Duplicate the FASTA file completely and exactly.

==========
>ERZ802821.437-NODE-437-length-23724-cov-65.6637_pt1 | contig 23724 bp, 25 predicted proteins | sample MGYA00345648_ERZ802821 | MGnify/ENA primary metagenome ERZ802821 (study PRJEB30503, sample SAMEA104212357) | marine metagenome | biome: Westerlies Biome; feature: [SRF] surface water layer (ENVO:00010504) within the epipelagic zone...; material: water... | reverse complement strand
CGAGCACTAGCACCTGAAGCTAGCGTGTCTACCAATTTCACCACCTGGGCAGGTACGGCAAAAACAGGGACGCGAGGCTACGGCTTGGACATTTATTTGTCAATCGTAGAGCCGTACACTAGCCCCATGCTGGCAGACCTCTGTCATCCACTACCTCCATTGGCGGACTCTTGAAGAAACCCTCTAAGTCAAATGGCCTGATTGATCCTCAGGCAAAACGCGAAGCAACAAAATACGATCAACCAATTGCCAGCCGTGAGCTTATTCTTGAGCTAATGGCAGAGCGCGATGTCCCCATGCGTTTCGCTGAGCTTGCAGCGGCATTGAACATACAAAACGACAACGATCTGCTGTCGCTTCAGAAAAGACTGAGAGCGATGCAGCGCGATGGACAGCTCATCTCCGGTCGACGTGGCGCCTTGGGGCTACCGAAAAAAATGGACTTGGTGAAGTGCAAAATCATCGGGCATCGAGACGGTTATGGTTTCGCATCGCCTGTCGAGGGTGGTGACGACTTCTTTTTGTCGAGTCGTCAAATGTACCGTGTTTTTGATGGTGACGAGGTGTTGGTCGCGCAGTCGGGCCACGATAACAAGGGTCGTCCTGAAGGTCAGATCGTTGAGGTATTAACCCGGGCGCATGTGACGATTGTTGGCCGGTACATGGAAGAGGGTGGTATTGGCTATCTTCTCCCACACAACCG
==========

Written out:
>ERZ802821.437-NODE-437-length-23724-cov-65.6637_pt1 | contig 23724 bp, 25 predicted proteins | sample MGYA00345648_ERZ802821 | MGnify/ENA primary metagenome ERZ802821 (study PRJEB30503, sample SAMEA104212357) | marine metagenome | biome: Westerlies Biome; feature: [SRF] surface water layer (ENVO:00010504) within the epipelagic zone...; material: water... | reverse complement strand
CGAGCACTAGCACCTGAAGCTAGCGTGTCTACCAATTTCACCACCTGGGCAGGTACGGCAAAAACAGGGACGCGAGGCTACGGCTTGGACATTTATTTGTCAATCGTAGAGCCGTACACTAGCCCCATGCTGGCAGACCTCTGTCATCCACTACCTCCATTGGCGGACTCTTGAAGAAACCCTCTAAGTCAAATGGCCTGATTGATCCTCAGGCAAAACGCGAAGCAACAAAATACGATCAACCAATTGCCAGCCGTGAGCTTATTCTTGAGCTAATGGCAGAGCGCGATGTCCCCATGCGTTTCGCTGAGCTTGCAGCGGCATTGAACATACAAAACGACAACGATCTGCTGTCGCTTCAGAAAAGACTGAGAGCGATGCAGCGCGATGGACAGCTCATCTCCGGTCGACGTGGCGCCTTGGGGCTACCGAAAAAAATGGACTTGGTGAAGTGCAAAATCATCGGGCATCGAGACGGTTATGGTTTCGCATCGCCTGTCGAGGGTGGTGACGACTTCTTTTTGTCGAGTCGTCAAATGTACCGTGTTTTTGATGGTGACGAGGTGTTGGTCGCGCAGTCGGGCCACGATAACAAGGGTCGTCCTGAAGGTCAGATCGTTGAGGTATTAACCCGGGCGCATGTGACGATTGTTGGCCGGTACATGGAAGAGGGTGGTATTGGCTATCTTCTCCCACACAACCG